Directed by Sam Mendes
Skyfall, one of my most highly anticipated movies of the year, doesn't quite live up to the hype, but is nonetheless an excellent action movie with a few twists on the Bond formula.
An early action sequence had my hopes dashed, as I found the entire orchestration of it neither thrilling, nor believable. But this was soon forgiven as soon as the incredible opening credits begin, which feature the wonderful original song by Adele. Sadly, after this credits sequence, the movie takes close to an hour to become truly engrossing again. It's not that the first hour was "bad", per se... well, actually, for the most part, I would say it was pretty bad. But if you - like me - find the first act weak, don't worry, it gets better.
And what, you might ask, happens at the roughly 1-hour mark that suddenly makes the film more interesting? Answer is simple: Javier Bardem. As the over-the-top, Hannibal-esque villain with a vendetta, Bardem fills the role wonderfully, channeling the perfect amount of menace and sinister glee to make him both interesting to watch, and threatening to Bond. Luckily, with a villain that has a significantly more emotionally-driven motive, there comes the ability to surprise the audience with the outcome. Bardem is no surprise (as I feel he is one of the best actors currently in the business) but his character is.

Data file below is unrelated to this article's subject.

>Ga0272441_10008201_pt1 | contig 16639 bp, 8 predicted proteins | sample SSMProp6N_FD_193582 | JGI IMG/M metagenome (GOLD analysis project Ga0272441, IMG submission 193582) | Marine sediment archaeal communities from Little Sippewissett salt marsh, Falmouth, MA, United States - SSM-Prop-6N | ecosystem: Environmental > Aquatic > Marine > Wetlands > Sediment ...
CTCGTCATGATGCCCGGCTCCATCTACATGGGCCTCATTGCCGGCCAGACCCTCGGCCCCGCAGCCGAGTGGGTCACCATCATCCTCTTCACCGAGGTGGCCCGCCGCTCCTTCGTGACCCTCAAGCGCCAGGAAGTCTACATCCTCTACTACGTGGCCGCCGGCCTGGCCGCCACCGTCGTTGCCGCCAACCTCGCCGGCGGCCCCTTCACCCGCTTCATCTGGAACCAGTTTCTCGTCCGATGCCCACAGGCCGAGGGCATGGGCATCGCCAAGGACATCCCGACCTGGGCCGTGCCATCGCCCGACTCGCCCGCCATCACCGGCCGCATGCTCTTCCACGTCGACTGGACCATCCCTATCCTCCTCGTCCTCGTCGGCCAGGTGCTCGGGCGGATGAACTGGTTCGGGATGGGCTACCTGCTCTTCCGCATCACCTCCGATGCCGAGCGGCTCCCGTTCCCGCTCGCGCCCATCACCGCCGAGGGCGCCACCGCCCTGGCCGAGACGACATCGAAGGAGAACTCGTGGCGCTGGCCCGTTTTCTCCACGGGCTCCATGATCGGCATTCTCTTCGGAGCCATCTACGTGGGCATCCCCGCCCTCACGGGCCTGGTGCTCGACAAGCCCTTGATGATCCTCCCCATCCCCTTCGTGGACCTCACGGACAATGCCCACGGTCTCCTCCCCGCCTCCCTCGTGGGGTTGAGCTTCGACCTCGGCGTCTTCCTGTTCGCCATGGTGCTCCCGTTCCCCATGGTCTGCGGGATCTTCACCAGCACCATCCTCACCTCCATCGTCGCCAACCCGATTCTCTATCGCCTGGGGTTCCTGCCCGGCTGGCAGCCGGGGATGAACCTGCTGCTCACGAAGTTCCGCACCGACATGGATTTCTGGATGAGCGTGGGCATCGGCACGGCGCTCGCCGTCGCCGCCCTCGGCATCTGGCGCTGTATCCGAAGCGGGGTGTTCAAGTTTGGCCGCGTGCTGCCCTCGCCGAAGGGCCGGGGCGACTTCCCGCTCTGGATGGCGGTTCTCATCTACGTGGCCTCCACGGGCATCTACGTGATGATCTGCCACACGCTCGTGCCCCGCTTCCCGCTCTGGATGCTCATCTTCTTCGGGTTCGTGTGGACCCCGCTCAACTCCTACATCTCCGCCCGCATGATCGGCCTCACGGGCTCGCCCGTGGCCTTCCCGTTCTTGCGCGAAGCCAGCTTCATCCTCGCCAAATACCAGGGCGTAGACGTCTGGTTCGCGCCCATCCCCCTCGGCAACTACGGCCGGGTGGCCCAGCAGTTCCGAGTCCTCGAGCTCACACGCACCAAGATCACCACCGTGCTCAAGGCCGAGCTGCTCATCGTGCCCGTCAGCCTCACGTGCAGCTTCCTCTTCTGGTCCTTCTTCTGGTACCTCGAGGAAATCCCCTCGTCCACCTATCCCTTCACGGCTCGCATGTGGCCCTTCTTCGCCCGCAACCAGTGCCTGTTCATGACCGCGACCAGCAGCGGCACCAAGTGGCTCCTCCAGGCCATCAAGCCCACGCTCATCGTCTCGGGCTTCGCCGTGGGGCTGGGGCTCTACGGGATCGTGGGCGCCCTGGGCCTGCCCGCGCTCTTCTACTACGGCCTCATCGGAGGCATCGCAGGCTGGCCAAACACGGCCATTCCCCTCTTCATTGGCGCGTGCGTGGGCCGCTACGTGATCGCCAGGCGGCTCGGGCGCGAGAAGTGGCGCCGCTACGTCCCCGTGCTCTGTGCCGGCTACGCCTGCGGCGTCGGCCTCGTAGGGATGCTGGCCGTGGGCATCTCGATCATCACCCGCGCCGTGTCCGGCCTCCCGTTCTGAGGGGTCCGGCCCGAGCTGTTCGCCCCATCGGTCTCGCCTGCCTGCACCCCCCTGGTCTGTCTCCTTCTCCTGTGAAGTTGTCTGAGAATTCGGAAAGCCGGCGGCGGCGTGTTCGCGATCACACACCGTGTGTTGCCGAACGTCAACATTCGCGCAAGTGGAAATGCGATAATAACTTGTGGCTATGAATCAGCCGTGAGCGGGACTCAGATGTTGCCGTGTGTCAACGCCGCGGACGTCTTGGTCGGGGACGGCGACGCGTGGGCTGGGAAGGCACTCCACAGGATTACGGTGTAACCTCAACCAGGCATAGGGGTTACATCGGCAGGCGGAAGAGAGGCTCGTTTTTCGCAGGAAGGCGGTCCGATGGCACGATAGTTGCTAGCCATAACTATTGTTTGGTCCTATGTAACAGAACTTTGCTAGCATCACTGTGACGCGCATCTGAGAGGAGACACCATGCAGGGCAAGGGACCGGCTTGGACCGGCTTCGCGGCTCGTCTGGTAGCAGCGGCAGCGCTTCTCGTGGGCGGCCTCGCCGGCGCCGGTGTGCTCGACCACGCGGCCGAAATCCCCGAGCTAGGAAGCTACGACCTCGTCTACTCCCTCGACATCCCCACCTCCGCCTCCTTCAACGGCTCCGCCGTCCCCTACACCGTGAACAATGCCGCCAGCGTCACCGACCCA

One of my main complaints with the movie was how decidedly un-Bond-like it was. Granted, it was much closer to feeling like a Bond movie than its predecessor, 'Quantum Of Solace', but this is equivalent to saying a movie may have been bad, but at least it wasn't as bad as Meet The Spartans. Though it features the famous gun-barrel sequence, trippy opening credits, and has a character named James Bond in the lead role, many of the things that make a traditional Bond movie are missing. But is it so important for James Bond to be trapped in a perpetual limbo, forced to repeat the same formulas again and again for the rest of the series? Though changes have been made, it shouldn't be enough to turn people away from the series. It's merely evolving.
The single thing that stuck with me most after this movie, was the incredible imagery. Sam Mendes (who clearly knows exactly where to point the camera) is not only an excellent screenwriter and director, but has a great feel for visuals, creating some of the most iconic movie images of the year. Extensive use of silhouettes, shadows, and bizarre lighting make this the most visually appealing Bond film ever made, and one of the best looking movies I've seen since The Tree Of Life.
With several useless character additions, a weak first hour, and a few continuity issues that might leave you slightly confused, this is still a very entertaining movie, with some truly great moments. Definitely one of the most well-produced Bond movies I can recall having seen.